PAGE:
The  niche  overlap  was calculated via Schoener’s (1970) method:

where pij and qik represent the fraction of food item i that is used by species j and k respectively, with regards to the total of food items. The index ranges from 0 which indicates no dietary overlap to a maximum overlap of 1 when all items are found in equal proportions (Jaksic, 2001) across the dietary profile. All statistical analyses and graphics were produced through the R platform (R Core Team, 2012).


The diet analysis shows that M. cinerea, M. elongata  and  M.  flexuosa consume the same food items, but in different proportions (Table 1). In general, invertebrate remains were the dominant item in M. cinerea; M. elongata feeds on amorphous matter and fine particulate organic matter; the diet of M. flexuosa is mainly characterized by particulate organic matter both coarse and fine (Fig. 2). In the latter two species it also should be also stressed the occurrence of sediment particles (>15%).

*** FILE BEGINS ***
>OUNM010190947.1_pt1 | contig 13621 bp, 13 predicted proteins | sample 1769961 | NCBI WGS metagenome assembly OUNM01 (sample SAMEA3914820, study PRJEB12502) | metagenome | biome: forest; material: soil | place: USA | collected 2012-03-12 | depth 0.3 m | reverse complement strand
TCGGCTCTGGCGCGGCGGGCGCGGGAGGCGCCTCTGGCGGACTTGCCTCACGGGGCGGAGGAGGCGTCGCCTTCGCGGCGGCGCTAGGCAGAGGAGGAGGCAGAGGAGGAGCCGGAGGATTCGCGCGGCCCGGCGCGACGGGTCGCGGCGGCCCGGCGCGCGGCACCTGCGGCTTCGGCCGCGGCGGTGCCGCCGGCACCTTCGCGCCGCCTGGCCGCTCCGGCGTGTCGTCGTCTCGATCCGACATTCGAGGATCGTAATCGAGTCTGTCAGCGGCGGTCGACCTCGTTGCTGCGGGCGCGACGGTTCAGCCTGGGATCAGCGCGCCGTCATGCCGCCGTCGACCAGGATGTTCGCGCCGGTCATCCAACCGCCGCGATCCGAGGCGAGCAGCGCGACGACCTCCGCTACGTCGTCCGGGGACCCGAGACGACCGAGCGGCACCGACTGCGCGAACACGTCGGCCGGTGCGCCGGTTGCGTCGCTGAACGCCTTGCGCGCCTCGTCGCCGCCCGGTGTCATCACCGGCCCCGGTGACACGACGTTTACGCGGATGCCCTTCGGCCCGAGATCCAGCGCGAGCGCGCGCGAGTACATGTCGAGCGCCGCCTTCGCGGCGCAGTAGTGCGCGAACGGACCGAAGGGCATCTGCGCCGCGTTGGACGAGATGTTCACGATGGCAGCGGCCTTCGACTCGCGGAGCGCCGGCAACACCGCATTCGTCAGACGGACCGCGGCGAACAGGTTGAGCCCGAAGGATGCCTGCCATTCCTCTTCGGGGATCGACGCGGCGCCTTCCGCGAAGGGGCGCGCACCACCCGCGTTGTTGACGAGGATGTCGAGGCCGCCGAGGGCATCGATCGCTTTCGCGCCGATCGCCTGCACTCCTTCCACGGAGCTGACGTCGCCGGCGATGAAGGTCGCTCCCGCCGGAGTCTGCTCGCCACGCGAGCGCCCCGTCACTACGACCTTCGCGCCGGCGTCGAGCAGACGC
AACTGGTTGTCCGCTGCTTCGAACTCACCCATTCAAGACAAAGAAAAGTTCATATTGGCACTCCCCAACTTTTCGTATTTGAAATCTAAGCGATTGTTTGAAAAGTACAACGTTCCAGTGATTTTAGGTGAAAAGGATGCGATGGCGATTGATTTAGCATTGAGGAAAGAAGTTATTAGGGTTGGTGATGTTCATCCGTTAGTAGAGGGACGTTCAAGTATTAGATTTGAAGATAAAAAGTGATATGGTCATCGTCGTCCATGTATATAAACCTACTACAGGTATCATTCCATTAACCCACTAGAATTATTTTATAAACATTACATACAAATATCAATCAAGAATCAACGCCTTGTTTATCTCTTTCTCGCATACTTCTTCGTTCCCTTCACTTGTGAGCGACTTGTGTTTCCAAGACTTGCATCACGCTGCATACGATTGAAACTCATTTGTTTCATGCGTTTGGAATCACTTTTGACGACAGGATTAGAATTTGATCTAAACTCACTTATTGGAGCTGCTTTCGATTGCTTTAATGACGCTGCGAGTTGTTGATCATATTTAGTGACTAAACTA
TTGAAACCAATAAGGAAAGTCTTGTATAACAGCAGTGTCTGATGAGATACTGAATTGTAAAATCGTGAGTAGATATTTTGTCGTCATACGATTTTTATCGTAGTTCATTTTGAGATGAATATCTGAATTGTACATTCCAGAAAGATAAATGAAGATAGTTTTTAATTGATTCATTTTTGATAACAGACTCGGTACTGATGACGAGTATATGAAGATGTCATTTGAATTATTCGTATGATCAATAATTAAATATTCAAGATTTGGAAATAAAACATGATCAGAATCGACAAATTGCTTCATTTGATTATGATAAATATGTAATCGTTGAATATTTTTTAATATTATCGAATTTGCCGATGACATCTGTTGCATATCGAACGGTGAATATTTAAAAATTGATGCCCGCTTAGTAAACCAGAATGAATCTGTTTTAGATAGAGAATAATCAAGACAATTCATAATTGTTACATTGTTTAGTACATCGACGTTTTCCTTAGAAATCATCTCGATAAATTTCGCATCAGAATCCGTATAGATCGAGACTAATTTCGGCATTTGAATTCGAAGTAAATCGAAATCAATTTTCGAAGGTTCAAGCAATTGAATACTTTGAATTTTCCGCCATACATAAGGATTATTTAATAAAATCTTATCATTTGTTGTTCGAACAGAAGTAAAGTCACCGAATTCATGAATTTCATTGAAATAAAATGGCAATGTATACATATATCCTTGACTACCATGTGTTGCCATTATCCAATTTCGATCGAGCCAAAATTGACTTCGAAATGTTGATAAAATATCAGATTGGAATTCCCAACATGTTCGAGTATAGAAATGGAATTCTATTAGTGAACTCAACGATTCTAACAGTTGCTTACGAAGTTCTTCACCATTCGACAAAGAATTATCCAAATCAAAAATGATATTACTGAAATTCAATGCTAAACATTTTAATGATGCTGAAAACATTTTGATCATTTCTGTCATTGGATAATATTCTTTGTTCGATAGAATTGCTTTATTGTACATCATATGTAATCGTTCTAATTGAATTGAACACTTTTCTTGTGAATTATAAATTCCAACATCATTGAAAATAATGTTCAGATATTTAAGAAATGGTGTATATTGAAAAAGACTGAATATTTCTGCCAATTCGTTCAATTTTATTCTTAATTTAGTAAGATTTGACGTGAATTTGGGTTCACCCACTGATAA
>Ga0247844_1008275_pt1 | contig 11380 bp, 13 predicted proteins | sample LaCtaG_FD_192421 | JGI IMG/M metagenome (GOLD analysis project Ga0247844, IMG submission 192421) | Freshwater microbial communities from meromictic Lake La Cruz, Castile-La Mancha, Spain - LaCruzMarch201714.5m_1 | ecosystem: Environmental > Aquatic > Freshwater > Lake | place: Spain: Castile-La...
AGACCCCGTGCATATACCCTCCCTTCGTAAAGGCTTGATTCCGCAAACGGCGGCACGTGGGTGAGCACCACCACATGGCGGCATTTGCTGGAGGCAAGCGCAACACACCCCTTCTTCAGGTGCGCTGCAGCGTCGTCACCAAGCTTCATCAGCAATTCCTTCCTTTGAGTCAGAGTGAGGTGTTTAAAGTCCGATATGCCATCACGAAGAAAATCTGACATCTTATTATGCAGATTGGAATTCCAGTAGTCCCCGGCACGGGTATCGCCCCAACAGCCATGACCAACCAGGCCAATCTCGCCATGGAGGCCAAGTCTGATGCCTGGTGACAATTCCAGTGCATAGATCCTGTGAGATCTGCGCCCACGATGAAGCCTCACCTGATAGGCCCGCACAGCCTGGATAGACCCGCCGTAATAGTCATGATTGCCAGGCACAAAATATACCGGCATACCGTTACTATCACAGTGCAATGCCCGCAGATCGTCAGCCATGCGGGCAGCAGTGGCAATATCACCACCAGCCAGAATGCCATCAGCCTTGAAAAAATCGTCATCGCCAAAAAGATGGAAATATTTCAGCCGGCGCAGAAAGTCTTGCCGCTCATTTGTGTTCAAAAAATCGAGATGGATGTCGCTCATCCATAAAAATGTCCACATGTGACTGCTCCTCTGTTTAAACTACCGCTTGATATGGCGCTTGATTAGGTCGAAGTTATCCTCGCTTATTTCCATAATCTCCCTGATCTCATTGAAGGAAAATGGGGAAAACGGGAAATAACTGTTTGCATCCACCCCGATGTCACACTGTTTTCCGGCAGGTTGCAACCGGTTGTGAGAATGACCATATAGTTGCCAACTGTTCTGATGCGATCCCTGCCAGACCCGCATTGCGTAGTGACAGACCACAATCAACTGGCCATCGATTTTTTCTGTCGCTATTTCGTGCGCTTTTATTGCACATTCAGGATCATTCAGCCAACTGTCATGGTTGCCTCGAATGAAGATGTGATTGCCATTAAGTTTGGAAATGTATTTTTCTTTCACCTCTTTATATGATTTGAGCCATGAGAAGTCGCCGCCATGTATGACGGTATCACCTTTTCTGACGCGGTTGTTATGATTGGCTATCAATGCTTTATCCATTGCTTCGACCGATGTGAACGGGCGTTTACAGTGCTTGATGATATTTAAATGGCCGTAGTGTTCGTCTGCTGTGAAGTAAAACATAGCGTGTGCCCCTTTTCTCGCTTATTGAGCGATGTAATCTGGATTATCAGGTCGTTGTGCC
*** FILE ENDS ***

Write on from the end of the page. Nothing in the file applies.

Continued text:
When analyzing their habitats and shapes of the mandibles differences were found between species. Larvae of M. cinerea were associated to the upper surface of rocks in mountain streams, in areas of running waters provided of periphyton or in gravelly bottoms. Their mandibles are stout; they have an apical blade ending in a blunt toothed edge and moderately large inner grinding areas (Fig. 1A). The M. elongata and M. flexuosa larvae were found in sandy areas of mountain streams with low flow velocity. Their mandibles are stout and the molar area is concave like a basin or scoop (Fig. 1B and 1C).